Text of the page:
What’s wrong with global challenges?

David Ludwig*, Vincent Blok, Marie Garnier, Phil Macnaghten, Auke Pols

*Corresponding author for this work

Research output: Contribution to journalArticleAcademicpeer-review

Abstract

Global challenges such as climate change, food security, or public health have become dominant concerns in research and innovation policy. This article examines how responses to these challenges are addressed by governance actors. We argue that appeals to global challenges can give rise to a ‘solution strategy' that presents responses of dominant actors as solutions and a ‘negotiation strategy' that highlights the availability of heterogeneous and often conflicting responses. On the basis of interviews and document analyses, the study identifies both strategies across local, national, and European levels. While our results demonstrate the co-existence of both strategies, we find that global challenges are most commonly highlighted together with the solutions offered by dominant actors. Global challenges are ‘wicked problems' that often become misframed as ‘tame problems’ in governance practice and thereby legitimise dominant responses.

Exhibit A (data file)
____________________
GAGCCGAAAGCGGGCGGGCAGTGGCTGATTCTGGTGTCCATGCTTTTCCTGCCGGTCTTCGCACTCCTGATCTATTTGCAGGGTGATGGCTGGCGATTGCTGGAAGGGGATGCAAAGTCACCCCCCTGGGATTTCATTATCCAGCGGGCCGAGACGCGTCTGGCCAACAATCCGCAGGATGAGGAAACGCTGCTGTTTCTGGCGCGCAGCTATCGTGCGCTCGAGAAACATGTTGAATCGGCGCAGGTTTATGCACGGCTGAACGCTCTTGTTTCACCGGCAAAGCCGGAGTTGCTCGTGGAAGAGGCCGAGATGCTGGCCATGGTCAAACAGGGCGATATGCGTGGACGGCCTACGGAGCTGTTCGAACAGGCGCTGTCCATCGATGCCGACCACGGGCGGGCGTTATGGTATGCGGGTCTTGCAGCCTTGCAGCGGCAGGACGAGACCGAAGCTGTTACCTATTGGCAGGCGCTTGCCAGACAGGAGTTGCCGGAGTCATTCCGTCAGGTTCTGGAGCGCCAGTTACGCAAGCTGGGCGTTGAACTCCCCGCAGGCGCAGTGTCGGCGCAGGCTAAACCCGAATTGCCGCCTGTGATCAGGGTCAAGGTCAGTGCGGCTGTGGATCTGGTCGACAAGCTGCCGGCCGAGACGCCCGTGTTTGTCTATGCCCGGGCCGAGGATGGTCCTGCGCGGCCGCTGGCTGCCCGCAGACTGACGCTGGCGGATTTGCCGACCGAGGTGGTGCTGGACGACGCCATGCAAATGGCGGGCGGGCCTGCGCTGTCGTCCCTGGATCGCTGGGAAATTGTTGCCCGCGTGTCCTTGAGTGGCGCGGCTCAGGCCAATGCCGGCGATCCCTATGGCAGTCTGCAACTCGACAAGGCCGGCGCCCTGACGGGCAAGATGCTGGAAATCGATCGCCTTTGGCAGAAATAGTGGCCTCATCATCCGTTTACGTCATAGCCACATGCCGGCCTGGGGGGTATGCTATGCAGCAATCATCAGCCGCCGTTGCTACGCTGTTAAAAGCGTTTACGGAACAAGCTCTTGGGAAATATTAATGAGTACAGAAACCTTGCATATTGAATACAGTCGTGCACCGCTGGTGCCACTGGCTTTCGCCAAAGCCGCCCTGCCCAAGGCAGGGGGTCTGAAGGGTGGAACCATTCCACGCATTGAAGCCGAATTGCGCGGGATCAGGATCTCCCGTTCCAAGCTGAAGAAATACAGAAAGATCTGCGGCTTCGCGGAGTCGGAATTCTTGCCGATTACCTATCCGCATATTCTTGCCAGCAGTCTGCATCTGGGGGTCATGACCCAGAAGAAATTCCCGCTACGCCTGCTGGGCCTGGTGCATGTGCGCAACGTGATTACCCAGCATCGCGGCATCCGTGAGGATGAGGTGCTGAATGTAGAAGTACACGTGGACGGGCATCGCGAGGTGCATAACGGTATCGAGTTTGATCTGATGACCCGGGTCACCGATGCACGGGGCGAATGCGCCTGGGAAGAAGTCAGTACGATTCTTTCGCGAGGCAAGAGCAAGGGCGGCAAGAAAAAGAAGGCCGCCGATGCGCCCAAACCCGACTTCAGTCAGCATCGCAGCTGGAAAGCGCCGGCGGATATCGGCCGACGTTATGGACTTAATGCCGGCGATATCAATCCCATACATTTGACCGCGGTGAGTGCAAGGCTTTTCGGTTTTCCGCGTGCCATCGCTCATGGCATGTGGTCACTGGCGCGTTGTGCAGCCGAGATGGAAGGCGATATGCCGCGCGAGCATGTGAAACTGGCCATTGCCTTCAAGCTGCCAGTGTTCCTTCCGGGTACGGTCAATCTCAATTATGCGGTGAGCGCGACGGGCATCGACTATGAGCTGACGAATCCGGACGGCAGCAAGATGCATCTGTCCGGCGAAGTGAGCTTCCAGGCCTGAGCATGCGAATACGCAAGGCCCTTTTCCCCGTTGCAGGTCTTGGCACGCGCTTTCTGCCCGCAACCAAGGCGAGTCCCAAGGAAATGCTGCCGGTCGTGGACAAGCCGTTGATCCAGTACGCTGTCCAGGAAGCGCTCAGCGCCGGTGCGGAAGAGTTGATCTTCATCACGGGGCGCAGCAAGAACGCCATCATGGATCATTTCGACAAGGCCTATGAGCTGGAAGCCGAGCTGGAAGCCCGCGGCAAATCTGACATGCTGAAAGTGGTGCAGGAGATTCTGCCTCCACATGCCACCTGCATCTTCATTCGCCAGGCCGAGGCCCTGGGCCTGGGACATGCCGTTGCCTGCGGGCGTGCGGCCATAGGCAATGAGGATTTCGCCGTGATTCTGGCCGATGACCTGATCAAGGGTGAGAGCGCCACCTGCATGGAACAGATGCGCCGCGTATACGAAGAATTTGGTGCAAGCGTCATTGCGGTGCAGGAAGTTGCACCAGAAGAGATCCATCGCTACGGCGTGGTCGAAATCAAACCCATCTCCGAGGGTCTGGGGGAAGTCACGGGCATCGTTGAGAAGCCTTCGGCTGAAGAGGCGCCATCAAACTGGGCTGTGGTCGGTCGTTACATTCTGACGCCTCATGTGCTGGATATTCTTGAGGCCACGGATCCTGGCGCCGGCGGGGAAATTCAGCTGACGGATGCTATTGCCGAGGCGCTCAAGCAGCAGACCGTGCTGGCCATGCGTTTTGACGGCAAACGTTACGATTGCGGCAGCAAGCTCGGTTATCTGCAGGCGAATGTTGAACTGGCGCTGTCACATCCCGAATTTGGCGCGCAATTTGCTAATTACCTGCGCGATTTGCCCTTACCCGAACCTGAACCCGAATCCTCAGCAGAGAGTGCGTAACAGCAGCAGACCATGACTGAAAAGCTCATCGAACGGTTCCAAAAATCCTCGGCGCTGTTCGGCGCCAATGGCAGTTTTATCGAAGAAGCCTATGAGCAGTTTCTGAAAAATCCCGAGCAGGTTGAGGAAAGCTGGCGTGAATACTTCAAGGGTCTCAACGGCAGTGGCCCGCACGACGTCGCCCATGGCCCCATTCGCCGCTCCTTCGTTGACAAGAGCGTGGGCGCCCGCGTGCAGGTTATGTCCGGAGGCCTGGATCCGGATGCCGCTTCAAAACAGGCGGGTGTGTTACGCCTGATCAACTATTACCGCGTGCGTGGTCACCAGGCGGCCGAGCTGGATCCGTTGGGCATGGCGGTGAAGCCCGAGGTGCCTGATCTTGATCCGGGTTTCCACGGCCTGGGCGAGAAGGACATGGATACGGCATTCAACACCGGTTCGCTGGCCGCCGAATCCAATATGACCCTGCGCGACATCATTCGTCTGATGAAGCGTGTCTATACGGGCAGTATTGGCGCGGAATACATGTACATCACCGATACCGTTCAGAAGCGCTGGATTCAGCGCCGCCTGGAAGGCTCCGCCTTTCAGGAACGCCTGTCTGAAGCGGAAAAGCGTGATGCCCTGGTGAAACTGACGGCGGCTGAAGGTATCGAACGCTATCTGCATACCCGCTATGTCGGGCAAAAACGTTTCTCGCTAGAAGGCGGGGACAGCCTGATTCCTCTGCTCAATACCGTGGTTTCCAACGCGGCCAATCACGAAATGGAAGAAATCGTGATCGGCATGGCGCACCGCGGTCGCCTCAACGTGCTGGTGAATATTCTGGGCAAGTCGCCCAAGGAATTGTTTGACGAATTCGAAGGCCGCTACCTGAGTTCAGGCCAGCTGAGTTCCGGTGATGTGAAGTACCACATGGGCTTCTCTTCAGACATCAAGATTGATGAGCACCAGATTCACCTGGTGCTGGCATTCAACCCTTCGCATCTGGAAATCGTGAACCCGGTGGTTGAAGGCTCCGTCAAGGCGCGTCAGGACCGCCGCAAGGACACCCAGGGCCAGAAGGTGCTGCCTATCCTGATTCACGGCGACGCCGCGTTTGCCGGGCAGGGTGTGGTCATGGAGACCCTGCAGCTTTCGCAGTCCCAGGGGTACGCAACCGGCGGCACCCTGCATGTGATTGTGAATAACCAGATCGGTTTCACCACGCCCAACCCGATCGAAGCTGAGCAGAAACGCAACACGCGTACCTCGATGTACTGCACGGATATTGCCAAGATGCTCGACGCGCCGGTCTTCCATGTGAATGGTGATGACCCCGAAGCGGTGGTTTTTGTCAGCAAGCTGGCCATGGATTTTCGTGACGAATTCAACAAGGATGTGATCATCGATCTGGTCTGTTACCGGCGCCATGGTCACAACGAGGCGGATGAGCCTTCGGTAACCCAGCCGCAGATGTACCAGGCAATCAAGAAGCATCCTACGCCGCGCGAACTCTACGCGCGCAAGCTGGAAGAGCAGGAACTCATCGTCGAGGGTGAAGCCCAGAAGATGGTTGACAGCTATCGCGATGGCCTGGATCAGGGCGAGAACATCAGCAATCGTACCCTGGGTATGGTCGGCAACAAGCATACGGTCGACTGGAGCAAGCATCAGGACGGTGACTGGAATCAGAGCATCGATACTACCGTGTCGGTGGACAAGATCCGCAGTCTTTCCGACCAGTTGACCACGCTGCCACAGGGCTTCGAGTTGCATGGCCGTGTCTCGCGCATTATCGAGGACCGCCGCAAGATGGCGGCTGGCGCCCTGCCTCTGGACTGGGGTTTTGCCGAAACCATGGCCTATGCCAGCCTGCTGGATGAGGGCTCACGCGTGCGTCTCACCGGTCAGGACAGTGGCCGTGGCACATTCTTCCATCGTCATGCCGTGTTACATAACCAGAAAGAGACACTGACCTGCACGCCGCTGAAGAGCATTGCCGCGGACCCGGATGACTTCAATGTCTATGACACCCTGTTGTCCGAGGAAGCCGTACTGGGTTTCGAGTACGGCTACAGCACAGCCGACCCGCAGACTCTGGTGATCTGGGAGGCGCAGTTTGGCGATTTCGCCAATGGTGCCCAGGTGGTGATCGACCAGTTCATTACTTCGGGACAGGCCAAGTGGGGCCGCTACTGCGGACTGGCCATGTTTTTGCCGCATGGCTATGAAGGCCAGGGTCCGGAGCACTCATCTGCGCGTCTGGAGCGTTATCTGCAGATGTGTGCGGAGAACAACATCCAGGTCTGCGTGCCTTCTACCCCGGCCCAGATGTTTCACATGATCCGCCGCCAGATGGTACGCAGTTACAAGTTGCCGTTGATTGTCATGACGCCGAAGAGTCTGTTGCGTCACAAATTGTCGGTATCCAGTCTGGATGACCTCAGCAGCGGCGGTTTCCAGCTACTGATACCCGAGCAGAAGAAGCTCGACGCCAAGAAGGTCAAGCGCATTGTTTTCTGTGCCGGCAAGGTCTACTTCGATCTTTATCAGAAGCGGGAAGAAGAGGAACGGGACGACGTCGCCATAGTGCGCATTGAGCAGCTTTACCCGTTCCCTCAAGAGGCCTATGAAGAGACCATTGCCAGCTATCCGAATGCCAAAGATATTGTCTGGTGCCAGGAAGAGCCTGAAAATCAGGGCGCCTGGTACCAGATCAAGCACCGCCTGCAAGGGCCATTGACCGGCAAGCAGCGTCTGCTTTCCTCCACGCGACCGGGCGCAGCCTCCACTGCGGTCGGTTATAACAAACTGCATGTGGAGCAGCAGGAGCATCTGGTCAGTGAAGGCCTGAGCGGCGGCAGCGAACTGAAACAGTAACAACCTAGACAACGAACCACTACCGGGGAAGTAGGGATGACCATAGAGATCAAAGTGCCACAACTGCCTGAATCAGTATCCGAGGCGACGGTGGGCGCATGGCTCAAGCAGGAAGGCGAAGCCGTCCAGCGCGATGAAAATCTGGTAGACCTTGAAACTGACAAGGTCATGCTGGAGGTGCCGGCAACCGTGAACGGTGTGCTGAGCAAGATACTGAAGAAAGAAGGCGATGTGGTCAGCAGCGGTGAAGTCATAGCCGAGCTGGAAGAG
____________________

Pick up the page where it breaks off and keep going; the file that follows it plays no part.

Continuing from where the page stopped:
Original languageEnglish
JournalJournal of Responsible Innovation
DOIs
Publication statusE-pub ahead of print - 17 Nov 2021

Keywords

  • Global challenges
  • grand challenges
  • responsible research and innovation
  • wicked problems

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